Octr 1. 1826
To the honourable Visitors of the University of Virginia
The difficulties we labour under are such as obliges us, however reluctantly to call your attention to the inconvenience of our situation. We are unable from the small profits of our houses to erect several conveniences that are indispensible. We therefore ask of you either to build us each a stable, or permit us to do so out of our rents. It was understood by us when we first rented these houses that an acre of land conveniently situated would be suitably inclosed for each as a garden. This was measureably done but has since been taken from us. Several acres each have been assigned us, but at so great a distance & having all the Material to purchase for encloseing, we find the land too poor to justify such an expense.
We ask that the acre first assigned be confirmed to us and if we cannot have it inclosed for us we be permitted to cut rails sufficient for incloseing the same off the University land.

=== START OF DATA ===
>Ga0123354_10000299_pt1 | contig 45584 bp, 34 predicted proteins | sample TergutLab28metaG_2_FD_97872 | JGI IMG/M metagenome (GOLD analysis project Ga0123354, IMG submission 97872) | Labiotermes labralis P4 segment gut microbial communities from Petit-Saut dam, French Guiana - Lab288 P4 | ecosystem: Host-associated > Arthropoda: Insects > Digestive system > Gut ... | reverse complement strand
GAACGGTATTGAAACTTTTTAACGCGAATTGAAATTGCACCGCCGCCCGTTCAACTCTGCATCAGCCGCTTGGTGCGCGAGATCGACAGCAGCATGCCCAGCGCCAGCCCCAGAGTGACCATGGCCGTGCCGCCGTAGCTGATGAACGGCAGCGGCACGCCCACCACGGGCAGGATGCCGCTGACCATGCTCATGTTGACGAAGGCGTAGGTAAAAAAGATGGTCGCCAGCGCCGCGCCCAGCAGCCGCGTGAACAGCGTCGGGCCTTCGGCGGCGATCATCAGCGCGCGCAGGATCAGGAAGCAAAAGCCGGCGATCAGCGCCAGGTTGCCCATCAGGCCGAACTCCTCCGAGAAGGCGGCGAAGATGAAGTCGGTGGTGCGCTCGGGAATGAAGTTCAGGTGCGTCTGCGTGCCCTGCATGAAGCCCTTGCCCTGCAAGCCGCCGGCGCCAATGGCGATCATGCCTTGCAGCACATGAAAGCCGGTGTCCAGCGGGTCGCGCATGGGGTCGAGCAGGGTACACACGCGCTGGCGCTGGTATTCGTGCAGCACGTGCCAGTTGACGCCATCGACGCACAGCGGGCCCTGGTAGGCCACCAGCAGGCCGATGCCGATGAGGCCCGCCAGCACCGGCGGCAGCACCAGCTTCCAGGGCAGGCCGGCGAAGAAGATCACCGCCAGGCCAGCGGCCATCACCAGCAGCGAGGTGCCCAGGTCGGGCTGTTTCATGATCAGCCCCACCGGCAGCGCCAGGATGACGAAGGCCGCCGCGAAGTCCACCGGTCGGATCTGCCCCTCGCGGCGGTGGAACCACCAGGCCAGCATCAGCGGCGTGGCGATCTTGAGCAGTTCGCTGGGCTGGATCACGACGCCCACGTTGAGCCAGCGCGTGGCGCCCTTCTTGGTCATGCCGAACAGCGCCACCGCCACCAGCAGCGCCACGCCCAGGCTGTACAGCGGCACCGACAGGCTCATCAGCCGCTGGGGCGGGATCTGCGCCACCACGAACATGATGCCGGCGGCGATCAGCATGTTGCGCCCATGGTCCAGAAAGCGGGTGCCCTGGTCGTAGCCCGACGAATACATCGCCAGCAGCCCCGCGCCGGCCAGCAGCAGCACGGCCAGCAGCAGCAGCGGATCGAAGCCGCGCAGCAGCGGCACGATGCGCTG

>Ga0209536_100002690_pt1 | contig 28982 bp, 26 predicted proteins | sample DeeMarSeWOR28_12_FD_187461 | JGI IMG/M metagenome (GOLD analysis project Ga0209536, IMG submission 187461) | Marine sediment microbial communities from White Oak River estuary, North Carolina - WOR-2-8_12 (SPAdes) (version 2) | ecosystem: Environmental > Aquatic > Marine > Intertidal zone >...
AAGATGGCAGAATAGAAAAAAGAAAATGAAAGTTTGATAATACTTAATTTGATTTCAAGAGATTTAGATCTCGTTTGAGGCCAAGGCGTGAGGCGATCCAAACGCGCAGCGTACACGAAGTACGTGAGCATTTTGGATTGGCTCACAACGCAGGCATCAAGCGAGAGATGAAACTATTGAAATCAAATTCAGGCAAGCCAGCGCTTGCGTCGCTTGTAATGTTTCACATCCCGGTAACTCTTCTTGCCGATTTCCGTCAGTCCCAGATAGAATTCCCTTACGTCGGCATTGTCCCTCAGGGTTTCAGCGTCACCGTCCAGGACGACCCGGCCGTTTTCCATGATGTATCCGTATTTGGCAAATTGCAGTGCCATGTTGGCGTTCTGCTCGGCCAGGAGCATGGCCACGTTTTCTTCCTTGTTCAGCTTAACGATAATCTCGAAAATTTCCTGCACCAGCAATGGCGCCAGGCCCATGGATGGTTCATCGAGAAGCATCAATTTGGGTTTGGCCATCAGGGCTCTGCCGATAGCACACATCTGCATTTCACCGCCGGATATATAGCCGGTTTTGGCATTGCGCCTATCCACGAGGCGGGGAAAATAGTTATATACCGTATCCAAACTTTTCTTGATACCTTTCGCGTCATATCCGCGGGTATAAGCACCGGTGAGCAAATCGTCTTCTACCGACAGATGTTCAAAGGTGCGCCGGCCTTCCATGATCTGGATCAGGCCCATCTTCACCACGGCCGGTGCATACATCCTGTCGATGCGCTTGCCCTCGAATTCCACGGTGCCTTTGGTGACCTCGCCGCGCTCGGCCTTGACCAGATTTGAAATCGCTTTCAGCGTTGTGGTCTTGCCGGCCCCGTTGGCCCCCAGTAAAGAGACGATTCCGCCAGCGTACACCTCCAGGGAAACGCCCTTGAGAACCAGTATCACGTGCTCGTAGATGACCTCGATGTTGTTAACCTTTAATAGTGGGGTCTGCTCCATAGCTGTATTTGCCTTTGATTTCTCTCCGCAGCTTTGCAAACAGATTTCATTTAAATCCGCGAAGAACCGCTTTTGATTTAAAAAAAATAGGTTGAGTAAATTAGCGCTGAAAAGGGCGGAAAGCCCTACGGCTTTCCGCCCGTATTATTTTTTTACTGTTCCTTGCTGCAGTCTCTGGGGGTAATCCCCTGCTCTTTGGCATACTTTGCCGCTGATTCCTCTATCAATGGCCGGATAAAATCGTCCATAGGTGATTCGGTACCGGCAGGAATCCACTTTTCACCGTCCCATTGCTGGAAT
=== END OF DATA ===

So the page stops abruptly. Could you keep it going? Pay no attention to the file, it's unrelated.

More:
It is with real concern we see ourselves called on to give information against the young men. We will without hesitation do so, so far as relates to our houses. We are anxious & desireous for the good government & order of the institution, but conceive we should be placed in an extremely disagreeable situation by binding ourselves as required. We wish by no means to screen offenders far from it: neither wish we to be placed in the disagreeable situation of subjecting ourselves to constant insult which would inevitably be the case We are tenants at will, placed here to board students; subjected ourselves to the laws of the place. If we conduct ourselves with decorum & keep proper order in our houses, we conceive we have fulfilled our part.
Warner W Minor
RC (ViU). Addressed to the Visitors of the University of Virginia.